Crime & Punishment

Crime and justice comment and analysis

Posts Tagged ‘courts

The real price to be paid for a travesty of justice

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Earlier this week the Supreme Court of Canada dismissed the appeals of RCMP members Benjamin “Monty” Robinson and Kwesi Millington and both began serving their sentences, two years less a day and 30 months respectively after totally undeserved perjury convictions.

As I have said previously, this is a travesty of justice. The four RCMP officers who attended a disturbance call at YVR in October, 2007 which resulted in the death of Polish traveller Robert Dziekanski, were just doing their jobs and now are both in prison. I’m disgusted.

There’s a lot of blame to be thrown around here, but none of it is on these members. They were failed by the seniour leadership of the RCMP and failed badly when they would not say publicly that these four officers acted according to their training and RCMP policy.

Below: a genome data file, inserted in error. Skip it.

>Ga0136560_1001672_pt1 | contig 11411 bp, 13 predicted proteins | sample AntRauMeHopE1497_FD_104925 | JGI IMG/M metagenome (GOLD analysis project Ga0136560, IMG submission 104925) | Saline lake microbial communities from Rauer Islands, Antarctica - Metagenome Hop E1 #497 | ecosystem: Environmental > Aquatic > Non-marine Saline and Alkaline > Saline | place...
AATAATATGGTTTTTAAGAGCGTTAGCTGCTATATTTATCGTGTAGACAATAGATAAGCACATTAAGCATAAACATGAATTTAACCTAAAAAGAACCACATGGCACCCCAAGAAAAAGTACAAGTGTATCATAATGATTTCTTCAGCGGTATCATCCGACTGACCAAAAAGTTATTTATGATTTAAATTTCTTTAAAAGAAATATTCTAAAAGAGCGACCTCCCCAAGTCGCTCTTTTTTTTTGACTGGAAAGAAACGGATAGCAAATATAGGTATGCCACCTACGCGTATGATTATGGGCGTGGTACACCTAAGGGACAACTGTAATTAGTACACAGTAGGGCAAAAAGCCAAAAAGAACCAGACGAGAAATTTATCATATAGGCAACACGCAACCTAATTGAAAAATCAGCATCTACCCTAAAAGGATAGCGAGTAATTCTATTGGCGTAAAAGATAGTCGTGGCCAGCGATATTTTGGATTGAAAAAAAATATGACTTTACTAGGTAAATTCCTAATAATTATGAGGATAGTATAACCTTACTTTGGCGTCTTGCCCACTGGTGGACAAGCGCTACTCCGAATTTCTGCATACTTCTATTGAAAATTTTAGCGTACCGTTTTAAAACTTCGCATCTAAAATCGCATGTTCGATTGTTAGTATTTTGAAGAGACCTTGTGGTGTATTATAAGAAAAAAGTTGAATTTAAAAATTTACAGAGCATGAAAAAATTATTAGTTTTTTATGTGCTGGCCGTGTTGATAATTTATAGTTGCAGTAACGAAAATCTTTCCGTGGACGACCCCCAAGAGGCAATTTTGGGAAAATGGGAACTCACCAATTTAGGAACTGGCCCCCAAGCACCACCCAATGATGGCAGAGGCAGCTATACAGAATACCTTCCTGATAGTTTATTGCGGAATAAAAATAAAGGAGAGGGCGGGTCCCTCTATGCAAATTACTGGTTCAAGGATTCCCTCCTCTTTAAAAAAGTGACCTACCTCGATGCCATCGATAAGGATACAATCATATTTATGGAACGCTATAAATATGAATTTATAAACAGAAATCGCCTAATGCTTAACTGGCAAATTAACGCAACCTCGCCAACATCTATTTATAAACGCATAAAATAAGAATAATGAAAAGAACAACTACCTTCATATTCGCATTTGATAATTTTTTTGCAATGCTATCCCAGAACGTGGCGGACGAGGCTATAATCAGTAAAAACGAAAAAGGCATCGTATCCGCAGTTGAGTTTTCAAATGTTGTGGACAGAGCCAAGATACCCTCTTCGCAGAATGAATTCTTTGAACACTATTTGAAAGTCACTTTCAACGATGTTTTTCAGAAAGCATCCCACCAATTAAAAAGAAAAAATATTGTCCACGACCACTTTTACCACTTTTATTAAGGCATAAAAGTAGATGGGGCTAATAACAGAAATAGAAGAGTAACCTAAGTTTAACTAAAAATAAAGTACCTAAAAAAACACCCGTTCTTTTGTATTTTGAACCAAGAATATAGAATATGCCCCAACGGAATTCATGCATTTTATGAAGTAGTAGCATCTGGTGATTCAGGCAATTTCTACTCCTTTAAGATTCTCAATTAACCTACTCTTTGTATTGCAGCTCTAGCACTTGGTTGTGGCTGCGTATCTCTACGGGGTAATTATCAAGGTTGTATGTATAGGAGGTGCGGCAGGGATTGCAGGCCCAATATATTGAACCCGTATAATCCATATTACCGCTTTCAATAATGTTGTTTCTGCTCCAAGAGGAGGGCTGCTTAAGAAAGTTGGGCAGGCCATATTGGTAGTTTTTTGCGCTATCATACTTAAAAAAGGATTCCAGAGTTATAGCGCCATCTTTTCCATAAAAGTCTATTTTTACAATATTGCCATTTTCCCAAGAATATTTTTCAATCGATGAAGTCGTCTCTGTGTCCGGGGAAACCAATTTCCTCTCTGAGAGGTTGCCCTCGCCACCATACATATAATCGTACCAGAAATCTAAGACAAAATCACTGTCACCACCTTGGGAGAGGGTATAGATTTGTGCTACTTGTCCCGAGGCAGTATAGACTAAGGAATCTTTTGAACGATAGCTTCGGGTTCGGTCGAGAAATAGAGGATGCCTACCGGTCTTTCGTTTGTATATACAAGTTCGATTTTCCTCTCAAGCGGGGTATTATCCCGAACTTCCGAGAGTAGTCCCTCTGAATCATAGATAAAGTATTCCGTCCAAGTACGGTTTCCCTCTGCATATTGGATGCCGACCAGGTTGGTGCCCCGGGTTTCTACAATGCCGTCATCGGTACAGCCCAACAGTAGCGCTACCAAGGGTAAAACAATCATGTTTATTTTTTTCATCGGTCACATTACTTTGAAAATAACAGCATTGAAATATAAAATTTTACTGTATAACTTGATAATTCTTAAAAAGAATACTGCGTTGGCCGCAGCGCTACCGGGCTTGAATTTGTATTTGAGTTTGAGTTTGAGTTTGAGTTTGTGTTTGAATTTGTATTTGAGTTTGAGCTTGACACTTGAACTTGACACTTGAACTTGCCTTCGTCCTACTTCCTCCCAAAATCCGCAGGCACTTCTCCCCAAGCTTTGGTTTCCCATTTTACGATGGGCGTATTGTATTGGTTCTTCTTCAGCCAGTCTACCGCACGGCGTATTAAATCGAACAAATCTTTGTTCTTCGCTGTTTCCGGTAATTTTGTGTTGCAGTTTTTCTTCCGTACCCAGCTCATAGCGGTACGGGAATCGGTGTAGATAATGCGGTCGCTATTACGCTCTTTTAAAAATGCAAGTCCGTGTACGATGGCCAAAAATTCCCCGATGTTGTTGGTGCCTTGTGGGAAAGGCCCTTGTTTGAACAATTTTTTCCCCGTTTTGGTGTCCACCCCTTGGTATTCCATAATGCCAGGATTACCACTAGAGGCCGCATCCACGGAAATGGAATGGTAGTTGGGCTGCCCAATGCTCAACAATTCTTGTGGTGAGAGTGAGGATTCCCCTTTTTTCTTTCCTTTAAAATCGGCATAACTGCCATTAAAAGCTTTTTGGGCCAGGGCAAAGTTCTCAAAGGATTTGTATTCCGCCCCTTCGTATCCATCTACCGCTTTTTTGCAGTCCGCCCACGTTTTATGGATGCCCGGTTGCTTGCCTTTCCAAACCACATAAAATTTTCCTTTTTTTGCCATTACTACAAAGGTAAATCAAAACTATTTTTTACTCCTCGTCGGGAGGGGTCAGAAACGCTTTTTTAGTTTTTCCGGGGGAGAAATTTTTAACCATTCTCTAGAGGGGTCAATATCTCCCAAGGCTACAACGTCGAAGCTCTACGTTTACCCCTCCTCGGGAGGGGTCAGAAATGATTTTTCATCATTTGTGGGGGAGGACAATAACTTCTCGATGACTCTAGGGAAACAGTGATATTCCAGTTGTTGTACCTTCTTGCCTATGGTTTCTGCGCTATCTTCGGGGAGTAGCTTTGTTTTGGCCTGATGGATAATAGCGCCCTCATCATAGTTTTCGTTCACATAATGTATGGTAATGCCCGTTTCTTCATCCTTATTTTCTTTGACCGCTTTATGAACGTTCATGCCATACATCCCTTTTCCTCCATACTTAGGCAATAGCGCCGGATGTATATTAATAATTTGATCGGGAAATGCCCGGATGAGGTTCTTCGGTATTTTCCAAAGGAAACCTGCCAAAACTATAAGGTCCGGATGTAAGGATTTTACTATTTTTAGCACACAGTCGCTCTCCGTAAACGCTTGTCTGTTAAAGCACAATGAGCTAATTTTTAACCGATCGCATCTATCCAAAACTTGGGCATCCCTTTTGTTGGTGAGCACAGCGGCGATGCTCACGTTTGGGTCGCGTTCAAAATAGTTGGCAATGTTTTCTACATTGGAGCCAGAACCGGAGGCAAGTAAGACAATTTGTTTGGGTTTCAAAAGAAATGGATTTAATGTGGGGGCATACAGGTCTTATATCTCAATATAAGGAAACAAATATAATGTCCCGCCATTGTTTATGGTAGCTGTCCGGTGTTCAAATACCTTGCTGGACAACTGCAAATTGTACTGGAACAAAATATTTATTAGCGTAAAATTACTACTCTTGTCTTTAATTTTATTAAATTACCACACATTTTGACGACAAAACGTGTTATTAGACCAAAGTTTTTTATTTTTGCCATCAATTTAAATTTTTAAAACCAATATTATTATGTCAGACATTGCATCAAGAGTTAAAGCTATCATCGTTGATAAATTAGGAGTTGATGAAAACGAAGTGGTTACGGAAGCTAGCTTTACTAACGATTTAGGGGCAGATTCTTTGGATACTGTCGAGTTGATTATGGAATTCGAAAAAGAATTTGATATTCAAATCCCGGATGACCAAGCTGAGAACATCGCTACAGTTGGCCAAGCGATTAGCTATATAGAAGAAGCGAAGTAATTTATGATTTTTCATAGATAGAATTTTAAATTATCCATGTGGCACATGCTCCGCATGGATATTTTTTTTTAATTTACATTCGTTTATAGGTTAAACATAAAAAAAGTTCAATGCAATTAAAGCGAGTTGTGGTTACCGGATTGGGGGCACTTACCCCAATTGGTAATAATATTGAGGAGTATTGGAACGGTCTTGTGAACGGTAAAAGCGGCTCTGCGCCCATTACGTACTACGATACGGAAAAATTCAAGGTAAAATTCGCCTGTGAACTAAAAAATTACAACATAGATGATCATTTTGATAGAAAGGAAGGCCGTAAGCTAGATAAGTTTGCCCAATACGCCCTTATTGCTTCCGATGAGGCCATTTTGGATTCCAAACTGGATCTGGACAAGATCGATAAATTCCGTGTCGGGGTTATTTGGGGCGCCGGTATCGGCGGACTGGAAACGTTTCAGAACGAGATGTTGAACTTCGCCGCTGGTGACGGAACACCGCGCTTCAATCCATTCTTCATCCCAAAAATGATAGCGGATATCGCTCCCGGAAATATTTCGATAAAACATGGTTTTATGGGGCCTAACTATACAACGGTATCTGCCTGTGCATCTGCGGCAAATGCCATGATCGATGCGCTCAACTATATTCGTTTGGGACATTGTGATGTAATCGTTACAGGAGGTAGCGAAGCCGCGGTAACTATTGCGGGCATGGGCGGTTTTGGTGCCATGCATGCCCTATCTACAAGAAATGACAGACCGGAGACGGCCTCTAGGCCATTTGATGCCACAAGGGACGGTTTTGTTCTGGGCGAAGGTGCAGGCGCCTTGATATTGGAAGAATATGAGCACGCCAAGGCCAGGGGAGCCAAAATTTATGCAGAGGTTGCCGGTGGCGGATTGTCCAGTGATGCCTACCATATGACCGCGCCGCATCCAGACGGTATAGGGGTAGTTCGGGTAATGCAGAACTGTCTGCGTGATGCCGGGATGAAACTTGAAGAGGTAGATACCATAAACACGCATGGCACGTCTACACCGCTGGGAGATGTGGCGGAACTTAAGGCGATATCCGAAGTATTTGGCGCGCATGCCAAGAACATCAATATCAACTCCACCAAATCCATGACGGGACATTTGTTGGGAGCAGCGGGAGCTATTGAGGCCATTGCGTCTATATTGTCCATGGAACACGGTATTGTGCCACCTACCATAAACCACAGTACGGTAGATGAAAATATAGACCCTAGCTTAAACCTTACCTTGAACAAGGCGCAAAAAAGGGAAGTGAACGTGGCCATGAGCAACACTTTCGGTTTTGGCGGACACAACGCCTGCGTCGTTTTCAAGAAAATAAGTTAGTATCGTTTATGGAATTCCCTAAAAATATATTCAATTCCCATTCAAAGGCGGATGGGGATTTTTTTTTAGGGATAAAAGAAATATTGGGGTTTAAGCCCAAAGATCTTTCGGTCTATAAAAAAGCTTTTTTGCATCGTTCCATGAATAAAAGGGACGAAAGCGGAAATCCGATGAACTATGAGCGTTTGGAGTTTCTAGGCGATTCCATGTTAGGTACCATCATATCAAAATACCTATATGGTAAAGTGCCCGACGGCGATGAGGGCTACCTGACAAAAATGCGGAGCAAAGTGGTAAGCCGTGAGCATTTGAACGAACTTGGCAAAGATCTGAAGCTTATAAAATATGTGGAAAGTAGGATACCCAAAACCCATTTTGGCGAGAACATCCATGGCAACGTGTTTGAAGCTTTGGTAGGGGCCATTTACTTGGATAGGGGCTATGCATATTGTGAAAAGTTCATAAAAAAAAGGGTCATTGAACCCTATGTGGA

They were failed by the Braidwood Commission of Inquiry into the death of Dziekanski when Mr. Justice Thomas Braidwood failed to take into account the forensic video analysis of Grant Fredericks which showed demonstrably that the four members were telling the truth and the baying media hounds hadn’t a clue. Yet he sided with the hounds.

They were failed by the gutless politicians who had their own agenda that had nothing to do with justice and the truth.

Of the four, two were acquitted at bar and two were convicted. The two white officers were acquitted. The First Nations member and the black member were both convicted and now jailed. I am not making a specific accusation here, I merely am making an observation of fact.

I spoke with Kwesi Millington’s wife, Cindy, a few days after her husband turned himself in to begin serving his sentence. She was, as you might imagine, very upset. They expect that he will be terminated by the RCMP given the circumstances and that means his paycheque stops. Equally, while jailed he won’t be able to earn at another occupation now that his policing career is over.